“Django Unchained” – When Black Is White

April 26th, 2013Stephen Mayes

Notes at 36,000 feet

Tarantino’s wish-fulfillment dream of racial retribution is a delirious 21st Century thrill based on the fantasy of an impossible history. But paradoxically the harsh reality of 19th Century black American alienation is reincarnated and reinforced for the modern audience. Disguised in the feel-good camouflage of moral victory, Django Unchained is an uncomfortable extension of blackface story telling, black experience represented in white culture.

On the one hand it’s a brutally realistic representation of slavery. But it’s a fetishistic representation of the brutality, savoured and rendered with sensual delight. It’s standard-issue violence from Tarantino but rendered more sinister by its invidious context.

Who is Django and what does he actually represent? In effect he’s an honorary white man with commensurate language, clothes, skills and status. He is highly articulate and stumbles in his reading but is literate; he is a deadeye shot without training (“a natural”, murmurs his white sponsor); he is an accomplished horseman with dressage skills; etc. How he acquired these abilities is of course part of Tarantino’s fantastical adventure but the result is that Django is isolated from every other black person in the movie physically and conceptually by more than his freeman status. Moreover, his actions are defined exclusively by their impact on the white characters, not in relation to other blacks; even his assent to the murder of the runaway fighter is defined by his wish to gain credibility with Candie, not by the consequence for the black man who is as disposable to Tarantino as he is to the slave owner. Every other black person in the movie is literally dumb, speaking only to exclaim or beg. The reality of their experience is denied and their suffering is reduced to a palette on which to rhapsodise about white brutality. We see only Django who becomes their champion by virtue of his “white” status and by his actions in the white world. The only other speaking black character is Stephen, who in a clever cartoon reference is directly styled on Uncle Ruckus in appearance and attitude, the stereotypical Uncle Tom without nuance or depth.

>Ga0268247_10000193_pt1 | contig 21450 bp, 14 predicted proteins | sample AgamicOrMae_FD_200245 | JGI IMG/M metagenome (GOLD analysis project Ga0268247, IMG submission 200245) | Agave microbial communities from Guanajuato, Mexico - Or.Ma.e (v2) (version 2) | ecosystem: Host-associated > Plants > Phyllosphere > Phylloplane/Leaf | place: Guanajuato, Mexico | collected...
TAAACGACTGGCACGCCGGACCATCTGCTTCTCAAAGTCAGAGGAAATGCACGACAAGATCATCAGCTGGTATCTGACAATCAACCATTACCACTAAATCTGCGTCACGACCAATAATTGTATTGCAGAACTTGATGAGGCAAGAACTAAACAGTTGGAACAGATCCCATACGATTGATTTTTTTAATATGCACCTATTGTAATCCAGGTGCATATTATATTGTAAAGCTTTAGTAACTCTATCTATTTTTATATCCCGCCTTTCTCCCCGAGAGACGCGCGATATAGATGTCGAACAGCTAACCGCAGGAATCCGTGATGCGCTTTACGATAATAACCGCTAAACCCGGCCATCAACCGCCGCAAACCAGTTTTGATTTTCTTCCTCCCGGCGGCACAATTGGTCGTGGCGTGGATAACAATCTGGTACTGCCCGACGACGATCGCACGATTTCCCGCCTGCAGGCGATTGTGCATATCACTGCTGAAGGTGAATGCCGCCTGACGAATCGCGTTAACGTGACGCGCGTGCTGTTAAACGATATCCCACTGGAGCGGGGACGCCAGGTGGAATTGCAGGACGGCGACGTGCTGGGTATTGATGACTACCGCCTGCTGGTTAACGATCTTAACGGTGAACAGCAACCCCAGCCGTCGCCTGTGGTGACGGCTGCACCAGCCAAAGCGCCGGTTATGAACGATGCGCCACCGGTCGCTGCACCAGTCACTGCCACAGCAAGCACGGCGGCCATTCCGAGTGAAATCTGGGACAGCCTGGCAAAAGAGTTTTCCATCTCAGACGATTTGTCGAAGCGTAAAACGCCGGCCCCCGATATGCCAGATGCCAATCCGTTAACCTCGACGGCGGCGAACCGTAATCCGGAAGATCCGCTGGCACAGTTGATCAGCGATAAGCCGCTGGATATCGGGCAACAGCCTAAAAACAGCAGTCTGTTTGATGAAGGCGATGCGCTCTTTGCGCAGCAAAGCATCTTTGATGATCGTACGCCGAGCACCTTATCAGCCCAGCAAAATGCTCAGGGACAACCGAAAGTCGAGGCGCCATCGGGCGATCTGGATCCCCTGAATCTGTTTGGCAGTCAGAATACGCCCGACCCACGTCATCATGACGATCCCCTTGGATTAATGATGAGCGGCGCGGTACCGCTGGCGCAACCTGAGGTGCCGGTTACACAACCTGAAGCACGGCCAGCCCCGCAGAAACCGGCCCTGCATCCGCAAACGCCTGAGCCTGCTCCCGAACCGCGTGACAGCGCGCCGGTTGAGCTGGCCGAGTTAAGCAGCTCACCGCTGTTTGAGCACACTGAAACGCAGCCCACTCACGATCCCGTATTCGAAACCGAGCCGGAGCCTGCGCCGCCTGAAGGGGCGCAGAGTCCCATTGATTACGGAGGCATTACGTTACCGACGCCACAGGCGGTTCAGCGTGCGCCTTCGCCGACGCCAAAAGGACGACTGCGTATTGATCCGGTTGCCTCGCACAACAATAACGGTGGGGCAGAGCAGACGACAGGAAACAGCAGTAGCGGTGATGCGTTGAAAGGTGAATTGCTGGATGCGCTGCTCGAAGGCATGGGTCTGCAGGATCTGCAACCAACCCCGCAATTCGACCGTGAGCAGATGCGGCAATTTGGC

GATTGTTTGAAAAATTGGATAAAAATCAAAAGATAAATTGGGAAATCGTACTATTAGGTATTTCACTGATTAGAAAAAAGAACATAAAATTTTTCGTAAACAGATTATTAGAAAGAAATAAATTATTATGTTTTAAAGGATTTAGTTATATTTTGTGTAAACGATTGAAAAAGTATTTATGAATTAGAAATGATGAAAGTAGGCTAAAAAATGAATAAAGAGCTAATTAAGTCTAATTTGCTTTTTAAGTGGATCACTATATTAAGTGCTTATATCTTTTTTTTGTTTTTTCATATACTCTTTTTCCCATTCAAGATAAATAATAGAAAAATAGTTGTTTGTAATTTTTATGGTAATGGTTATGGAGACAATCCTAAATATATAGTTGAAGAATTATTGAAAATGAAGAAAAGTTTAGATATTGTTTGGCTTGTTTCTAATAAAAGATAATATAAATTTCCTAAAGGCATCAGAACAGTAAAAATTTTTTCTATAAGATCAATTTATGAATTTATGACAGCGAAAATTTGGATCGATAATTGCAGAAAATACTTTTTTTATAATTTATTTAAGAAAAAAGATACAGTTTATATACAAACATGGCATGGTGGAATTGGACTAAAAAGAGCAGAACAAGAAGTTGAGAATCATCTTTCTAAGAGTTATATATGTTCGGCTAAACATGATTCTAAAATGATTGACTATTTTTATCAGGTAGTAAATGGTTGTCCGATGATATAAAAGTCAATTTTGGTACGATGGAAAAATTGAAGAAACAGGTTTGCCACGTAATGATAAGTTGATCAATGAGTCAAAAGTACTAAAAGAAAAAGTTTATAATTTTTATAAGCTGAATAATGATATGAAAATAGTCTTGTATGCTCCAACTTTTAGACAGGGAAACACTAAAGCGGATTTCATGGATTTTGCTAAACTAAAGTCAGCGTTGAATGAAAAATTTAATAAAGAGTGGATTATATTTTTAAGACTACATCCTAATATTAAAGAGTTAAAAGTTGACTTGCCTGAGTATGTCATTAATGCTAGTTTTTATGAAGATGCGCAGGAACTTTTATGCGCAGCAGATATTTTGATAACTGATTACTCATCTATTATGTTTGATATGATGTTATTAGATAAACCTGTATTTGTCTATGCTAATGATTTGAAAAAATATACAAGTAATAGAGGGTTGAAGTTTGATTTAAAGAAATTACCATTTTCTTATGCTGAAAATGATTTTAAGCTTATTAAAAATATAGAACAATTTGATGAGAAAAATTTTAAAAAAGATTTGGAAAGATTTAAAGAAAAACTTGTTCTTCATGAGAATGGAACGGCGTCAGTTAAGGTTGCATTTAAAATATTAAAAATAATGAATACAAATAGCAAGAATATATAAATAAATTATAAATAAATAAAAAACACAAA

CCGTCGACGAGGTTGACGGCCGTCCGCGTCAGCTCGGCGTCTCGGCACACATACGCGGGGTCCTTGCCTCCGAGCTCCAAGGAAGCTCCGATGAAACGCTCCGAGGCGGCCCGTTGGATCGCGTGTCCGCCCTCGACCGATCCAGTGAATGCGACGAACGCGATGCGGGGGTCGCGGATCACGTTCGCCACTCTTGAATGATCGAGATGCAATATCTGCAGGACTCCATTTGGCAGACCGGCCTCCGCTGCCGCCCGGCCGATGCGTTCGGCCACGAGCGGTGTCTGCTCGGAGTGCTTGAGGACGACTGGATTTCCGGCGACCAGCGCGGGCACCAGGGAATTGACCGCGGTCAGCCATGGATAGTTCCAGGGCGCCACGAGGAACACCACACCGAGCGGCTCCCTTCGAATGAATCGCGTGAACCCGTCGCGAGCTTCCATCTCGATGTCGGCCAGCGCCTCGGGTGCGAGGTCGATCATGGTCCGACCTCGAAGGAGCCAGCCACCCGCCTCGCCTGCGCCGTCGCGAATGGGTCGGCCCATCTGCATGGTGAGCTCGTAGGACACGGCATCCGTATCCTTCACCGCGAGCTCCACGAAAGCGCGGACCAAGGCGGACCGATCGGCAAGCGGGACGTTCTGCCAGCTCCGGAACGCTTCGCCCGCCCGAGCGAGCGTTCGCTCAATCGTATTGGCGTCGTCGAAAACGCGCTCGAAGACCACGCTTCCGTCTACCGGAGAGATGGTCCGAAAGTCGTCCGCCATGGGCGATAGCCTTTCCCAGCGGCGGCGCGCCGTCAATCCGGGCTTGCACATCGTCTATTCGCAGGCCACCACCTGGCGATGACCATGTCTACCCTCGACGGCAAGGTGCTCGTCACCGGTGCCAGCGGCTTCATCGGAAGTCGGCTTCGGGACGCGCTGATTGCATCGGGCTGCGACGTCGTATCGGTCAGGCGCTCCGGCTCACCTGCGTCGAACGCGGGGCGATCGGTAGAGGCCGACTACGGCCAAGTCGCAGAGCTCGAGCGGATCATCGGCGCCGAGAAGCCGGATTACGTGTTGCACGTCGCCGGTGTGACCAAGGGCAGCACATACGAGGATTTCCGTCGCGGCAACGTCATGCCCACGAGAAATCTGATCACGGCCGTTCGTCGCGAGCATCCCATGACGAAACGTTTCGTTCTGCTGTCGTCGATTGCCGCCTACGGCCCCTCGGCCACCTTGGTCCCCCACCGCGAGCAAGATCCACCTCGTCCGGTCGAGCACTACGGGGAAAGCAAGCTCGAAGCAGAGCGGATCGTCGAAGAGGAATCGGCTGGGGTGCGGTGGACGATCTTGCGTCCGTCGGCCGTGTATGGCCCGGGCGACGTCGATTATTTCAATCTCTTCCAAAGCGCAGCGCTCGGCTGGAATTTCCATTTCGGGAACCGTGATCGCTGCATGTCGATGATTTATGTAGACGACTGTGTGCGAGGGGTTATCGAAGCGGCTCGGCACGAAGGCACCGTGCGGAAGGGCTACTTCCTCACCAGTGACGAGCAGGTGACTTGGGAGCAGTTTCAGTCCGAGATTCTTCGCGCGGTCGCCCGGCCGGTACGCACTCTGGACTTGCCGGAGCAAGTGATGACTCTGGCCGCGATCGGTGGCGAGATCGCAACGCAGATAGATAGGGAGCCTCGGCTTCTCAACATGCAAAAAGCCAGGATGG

Dr Schultz, the secondary protagonist, bequeaths status on Django. In other words, Django’s white status isn’t even achieved by his own fantastical powers, but is dependent on a white man.

Broomhilda, the love interest, is also dumb, barely speaking beyond a few words of German and performing almost no action for herself. She is manhandled, groomed, dressed and undressed by others. The black woman is the complete victim and is the chattel not only of her white owner but also of her black lover. She has sufficient spirit to attempt escape but is unsuccessful. She is ineffective without her man.

Looked at with clear eyes this is a movie by a white man about white guilt, in which Tarantino sets up Django as the black Christ to redeem the sins of the white race.